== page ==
The SteelSeries Rival series, within its price bracket, is almost without rivals (pun intended). As we've now received the second edition of the wired top model - Rival 710, heir to Rival 700 - there is much that remains the same, and with good reason. Many basic elements run through the entire Rival series, including the fact that it's relatively cheap.
SteelSeries has looked to change this with the Rival X50 series, in the shape of Rival 650 Wireless, which offers better performance while also being a lot more expensive than other Rival models.
All of them offer great ergonomics and curved design, and generally offer a well thought out construction. Cosmetically speaking there isn't much of a difference compared to the Rival 700, as there's still an OLED screen next to the left mouse button. It's there, and it looks a bit fancy if that's what you're after. There's is also RGB lighting in the logo, which you can see when you're not using the mouse, and in the scroll wheel. It's very nice and subtle, and not as loud and obnoxious as it is in other products on the market.
There is still tactile feedback vibrations that work wonderfully, with the caveat that you need to program it yourself. You can do this with the Steel Series Engine software, but we would like to have at least the biggest and most popular recent games pre-installed. It's simply too much hassle for regular users, and it's a shame as the feature itself is really useful. We're aware that you've got access to a few games via "Engine Apps", but this feature could have a much broader appeal. Counter-Strike: Global Offensive is really the only major title that supports tactile feedback out of the box, and that's a shame.
The only major difference compared to the Rival 700 is that instead of the slick surface it is now dressed with a rubbery overlay that offers brilliant grip. There's also the new TrueMove3 sensor that replaces the classic Pixart 3360.
And here we run into a slight dilemma. First of all, the whole point of Rival 700 was that it was modular, and it still is. You can therefore buy a replacement module with a TrueMove3 sensor for around £20, or you could replace it with a laser module for roughly £10. In the same way, you can buy new rubber side panels and replace the top part of the mouse. You even get the smooth and rubber-clad "soft touch" overlays in the same package.
What is the actual difference between a Pixart 3360 and TrueMove3? Not much. It is Pixart who develops the TrueMove3 sensor, and in reality, it's just a 3360 sensor with custom firmware that reduces the digital noise when you have the sensitivity dialed into more than 3500 CPI/DPI. So for folks who mainly play shooters, it won't make much of a difference.
But are there any shortcomings and things missing from Rival 710? Yes, in fact, there are. First off all lift-off doesn't work optimally here; you can really tell a distinct difference between the 710 and the Rival 650 Wireless that has a dedicated sensor for this purpose. Sure, it's more expensive, about 25% more than the Rival 710, but reasonably most of that premium is because of its fancy weight system and that fact that it's wireless. This is something we feel SteelSeries could have included, as this is a premium model after all.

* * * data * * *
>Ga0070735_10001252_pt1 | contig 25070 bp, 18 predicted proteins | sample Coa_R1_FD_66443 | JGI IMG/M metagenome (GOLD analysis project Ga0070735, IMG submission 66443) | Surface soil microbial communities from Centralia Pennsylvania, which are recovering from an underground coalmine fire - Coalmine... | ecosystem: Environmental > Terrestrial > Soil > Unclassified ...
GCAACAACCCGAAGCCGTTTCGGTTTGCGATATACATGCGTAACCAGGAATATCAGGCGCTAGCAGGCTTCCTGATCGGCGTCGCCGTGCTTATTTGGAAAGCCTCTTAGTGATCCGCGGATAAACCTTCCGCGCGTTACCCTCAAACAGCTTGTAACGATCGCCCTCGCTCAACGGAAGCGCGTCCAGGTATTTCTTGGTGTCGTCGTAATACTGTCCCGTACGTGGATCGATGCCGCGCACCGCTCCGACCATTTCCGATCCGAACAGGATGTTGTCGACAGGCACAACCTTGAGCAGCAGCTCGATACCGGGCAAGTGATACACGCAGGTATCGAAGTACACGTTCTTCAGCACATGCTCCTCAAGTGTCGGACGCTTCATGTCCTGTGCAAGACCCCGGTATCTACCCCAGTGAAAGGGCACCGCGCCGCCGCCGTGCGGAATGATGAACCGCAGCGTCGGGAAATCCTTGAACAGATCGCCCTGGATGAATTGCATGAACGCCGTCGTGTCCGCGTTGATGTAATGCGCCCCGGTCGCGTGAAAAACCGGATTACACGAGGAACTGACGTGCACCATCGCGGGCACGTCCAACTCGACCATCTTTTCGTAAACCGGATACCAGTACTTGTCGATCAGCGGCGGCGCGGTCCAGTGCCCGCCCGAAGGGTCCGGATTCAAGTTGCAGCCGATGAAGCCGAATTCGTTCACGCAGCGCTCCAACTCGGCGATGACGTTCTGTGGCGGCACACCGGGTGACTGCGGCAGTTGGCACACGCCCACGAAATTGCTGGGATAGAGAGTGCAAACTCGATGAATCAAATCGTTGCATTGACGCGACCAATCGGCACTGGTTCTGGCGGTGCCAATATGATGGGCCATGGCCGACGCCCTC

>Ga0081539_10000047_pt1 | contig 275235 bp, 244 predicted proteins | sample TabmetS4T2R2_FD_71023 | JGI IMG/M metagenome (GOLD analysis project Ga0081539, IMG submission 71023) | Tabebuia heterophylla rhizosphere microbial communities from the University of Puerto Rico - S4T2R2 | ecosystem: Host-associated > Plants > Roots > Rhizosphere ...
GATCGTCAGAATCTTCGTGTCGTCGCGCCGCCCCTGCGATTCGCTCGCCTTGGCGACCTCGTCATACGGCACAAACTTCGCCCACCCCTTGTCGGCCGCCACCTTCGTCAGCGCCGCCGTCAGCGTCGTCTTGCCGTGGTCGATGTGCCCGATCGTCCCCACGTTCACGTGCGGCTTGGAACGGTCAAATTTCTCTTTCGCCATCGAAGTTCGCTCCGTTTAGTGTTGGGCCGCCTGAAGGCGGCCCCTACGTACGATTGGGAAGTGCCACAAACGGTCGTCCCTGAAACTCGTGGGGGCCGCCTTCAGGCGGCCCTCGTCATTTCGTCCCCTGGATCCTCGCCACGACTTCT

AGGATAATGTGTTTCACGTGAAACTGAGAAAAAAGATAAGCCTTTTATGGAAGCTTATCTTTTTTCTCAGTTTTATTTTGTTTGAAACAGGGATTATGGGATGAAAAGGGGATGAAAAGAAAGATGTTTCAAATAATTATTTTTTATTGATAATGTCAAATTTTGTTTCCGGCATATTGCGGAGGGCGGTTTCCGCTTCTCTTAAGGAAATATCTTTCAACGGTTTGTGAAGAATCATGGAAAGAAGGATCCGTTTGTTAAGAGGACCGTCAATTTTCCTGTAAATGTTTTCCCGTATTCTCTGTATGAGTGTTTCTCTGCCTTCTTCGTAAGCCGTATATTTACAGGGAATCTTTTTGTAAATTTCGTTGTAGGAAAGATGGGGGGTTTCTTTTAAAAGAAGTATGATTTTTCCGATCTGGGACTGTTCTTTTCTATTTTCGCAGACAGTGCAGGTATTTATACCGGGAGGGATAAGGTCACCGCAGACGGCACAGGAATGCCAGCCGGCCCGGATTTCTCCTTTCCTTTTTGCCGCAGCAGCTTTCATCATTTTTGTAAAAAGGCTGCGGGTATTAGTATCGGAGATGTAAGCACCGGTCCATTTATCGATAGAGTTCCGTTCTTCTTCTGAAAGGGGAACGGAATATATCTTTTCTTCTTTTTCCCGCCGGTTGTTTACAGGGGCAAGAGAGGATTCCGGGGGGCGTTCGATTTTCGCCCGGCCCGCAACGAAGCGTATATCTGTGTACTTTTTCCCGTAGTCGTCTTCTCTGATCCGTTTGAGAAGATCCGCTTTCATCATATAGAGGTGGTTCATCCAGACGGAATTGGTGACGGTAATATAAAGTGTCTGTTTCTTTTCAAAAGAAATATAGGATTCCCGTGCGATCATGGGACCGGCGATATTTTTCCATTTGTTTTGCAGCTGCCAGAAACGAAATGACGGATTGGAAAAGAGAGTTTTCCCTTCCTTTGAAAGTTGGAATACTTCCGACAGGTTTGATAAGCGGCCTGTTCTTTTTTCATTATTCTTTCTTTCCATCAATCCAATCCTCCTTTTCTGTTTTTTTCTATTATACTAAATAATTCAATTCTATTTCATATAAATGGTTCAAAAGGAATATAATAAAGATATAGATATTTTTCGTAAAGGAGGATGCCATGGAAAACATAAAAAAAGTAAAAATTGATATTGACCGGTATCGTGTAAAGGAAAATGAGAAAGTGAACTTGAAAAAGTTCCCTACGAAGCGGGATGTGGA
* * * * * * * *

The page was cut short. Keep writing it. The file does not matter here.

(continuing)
In addition to this the mouse wheel is a bit weak. It clicks nicely, but as you scroll there isn't the resistance you typically find in mice of premium build quality. On a more positive note, the side buttons are neat and they even have their own sound to aid you. The buttons themselves are of the double shot type and SteelSeries calls them "Split Trigger". They are mechanical switches, as you know them from keyboards, and are said to last 60 million clicks.
The best part of the package is its heavy feel, the resistance the mouse offers you when used. Combined with great ergonomic attributes and with a weight of 135 grams, it's a mouse that may be too heavy for some, but for others it offers just the right amount of physical resistance.
We're not completely happy with the switches beneath the mouse button, or rather, their ability to revert to their original position upon activation. It's not a major delay, but as you play mainly with semi-automatic weapons, and click and double-click a lot with the left mouse button, the difference is obvious. Clicking the button in the first place feels responsive and solid, but it's that slight slowness as it returns that's the problem.
Is Rival 710 a major upgrade compared to the old model that really motivates you to pick it up? No. It's still heavy, offers great precision, and ergonomics. The OLED screen is still just a gimmick, and the tactile feedback works well though it is simply too cumbersome. That said, SteelSeries should hire someone to program the feature for the most popular games over the last couple of years. The switches for the buttons could have also been quicker to register double-clicks, but the soft touch coating and the soft rubber panels on the sides make Rival 710 really nice to use over long periods of time. The price has been raised, but it is still by far the cheapest top model from a premium manufacturer.
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